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The American space program wouldn’t be what it is today if it weren’t for the contributions of a scientist who was also a former Nazi. Learn about the life and work of rocket scientist Wernher von Braun.

Hosted by: Hank Green

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Let's just start with the uncomfortable fact that the American space program would not be what it is today if it weren't for the contributions of a scientist who was a former Nazi. Wernher von Braun was an SS officer during World War 2 and lead a team of German scientists in developing the world's first long range ballistic missile, a military program aided in large part by slave labor and concentration camps, and yet less than two decades later von Braun was leading a team of NASA scientists in the design and development of the Saturn V Rocket, the vehicle that ultimately propelled more than a dozen Apollo astronauts to the moon. 


Historians still debate whether he was an apolitical scientist who had no choice but to work for Hitler or a cunning opportunist who knowingly made a deal with the devil to pursue his research, but what we do know is that he was a rocket-science prodigy. Upon earning his Ph.D. in physics in 1934 at the age of 22, he joined the German army as a civilian employee. While younger than most of his colleagues, von Braun lead the team that began developing a long range ballistic missile.


Borrowing heavily from the work of an American rocket-scientist, Robert Goddard, von Braun's team built a rocket called the A-4, later renamed the V-2 or vengeance weapon. The V-2 was essentially a larger version of the liquid fueled rockets built by Goddard, though von Braun made changes to the engines that dramatically increased their power. First, he used alcohol instead of gasoline as the main propellant along with liquid oxygen. But, the real power of his design came from two turbopumps, turbines that moved huge volumes of fuel into the combustion chamber at high speeds. These turbopumps could force 58 kg of alcohol and 72 kilograms of liquid oxygen into the combustion chamber every second, giving it a thrust of more than 25,000 kg, far more than Goddard had achieved.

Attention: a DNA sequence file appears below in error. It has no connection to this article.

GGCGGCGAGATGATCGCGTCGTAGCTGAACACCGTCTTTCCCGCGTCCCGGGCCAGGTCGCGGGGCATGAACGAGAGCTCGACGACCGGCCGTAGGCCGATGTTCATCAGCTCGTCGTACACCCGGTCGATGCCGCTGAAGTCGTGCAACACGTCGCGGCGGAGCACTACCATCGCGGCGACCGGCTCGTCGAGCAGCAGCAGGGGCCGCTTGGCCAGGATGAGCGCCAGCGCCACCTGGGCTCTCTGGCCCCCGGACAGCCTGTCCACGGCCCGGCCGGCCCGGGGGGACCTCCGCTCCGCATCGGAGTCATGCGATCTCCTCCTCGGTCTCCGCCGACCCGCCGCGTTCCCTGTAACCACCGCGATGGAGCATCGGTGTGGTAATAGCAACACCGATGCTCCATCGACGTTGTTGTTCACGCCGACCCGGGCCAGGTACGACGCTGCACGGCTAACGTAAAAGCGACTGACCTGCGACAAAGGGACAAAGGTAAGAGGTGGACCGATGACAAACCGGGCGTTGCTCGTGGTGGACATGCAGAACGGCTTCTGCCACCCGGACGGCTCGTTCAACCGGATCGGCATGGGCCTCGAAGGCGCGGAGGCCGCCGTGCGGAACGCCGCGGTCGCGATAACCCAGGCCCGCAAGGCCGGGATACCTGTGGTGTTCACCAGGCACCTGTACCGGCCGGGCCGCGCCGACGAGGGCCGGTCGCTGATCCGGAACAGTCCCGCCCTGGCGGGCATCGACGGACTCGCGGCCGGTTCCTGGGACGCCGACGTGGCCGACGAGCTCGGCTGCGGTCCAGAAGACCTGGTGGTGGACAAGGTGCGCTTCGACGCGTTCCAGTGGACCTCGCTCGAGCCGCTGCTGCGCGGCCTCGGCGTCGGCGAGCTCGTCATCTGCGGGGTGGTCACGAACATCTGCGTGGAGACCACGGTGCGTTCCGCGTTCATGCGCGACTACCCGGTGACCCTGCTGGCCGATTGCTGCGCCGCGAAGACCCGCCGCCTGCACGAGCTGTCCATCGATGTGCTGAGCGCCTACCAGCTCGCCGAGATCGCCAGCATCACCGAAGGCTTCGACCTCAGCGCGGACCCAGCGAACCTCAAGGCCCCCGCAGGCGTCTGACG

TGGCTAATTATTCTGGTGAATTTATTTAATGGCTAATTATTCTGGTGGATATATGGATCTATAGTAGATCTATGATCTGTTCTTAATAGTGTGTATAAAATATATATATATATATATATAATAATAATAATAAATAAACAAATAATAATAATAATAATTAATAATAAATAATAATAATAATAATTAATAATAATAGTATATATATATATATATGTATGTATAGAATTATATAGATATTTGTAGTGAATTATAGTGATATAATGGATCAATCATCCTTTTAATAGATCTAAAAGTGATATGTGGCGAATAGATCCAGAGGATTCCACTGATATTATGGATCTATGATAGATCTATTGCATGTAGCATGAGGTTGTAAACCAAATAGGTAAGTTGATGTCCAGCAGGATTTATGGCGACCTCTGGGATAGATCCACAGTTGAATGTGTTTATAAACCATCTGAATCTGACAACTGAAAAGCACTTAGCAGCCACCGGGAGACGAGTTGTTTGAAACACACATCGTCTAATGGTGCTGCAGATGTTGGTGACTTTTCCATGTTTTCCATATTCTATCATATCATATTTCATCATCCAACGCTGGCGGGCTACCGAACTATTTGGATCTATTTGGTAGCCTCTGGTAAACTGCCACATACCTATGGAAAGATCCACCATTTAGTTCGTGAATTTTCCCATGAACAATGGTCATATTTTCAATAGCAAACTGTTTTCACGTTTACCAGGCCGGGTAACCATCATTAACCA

Using this technology, on October 3, 1942, von Braun's creation became the first man made object to reach the threshold of space, flying to an altitude of 80 km. The missile could travel more than 5,600 km per hour and carrying a 1,000 kg warhead. As military weapons go the V-2 was terrifying, but not always accurate. While the Germans launched 5,000 of the missiles toward Western Europe, only about 1,100 actually reached their targets. Still, the V-2 was believed to have killed nearly 3,000 people.


Now there is at least some evidence to suggest that von Braun's sympathy for the Nazi cause only went so deep. For one thing, he was jailed briefly in 1944 after some Nazi spies infiltrated his program and began to suspect that he wasn't loyal enough. But more importantly for science, when the end of the war was in sight, von Braun was ordered to destroy all work related to the V-2, but instead he hid his documents in an abandoned mine and recovered them shortly before he and his team surrendered to the U.S. army.


As part of a carefully orchestrated mission known as Operation Paperclip, von Braun and his team were sent to the U.S. where he demonstrated his weapon to the U.S Army in New Mexico. Later he was transferred to Huntsville, Alabama, and eventually became director of NASA's Marshall Space Flight Center. It was here that von Braun lead the team that developed the Saturn V Rocket, the most famous of all the rockets. While his V-2 rocket was a pretty nifty piece of machinery, the Saturn V was truly revolutionary.


102 m tall and at lift off weighed more than a dozen 747s and as the world witnessed during the Apollo missions, the Saturn V was not only incredibly powerful, it divided the work of space flight into an elegant three-stage system. The first of it's three expendable stages produced 3.4 million kg of thrust, making it 130 times more powerful than the V-2. It had five separate F-1 engines designed by von Braun's team so that the outer four engines could move in order to control the direction of the rocket while the center engine just provided more thrust.


After lifting the whole thing to about 68 km, the first stage would separate and the second stage would fire, carrying the spacecraft to the edge of orbit. Once there, the second stage would detach and a third stage pushed the craft into orbit and then toward the moon. Nearly half a century after they were first used, the five first stage engines that were designed by von Braun's team are still the most powerful single-chamber, liquid-fueled rocket engines ever made.


As for von Braun, he went on to rise through the ranks of NASA and worked for aerospace companies, eventually being awarded the National Medal of Science not long before his death in 1977, but he never truly escaped his past. Whether you consider him a villain or a visionary or both, there's still no disputing his legacy. Von Braun turned the dreams of early twentieth century rocket-scientists into reality and he did it in less than three decades. 


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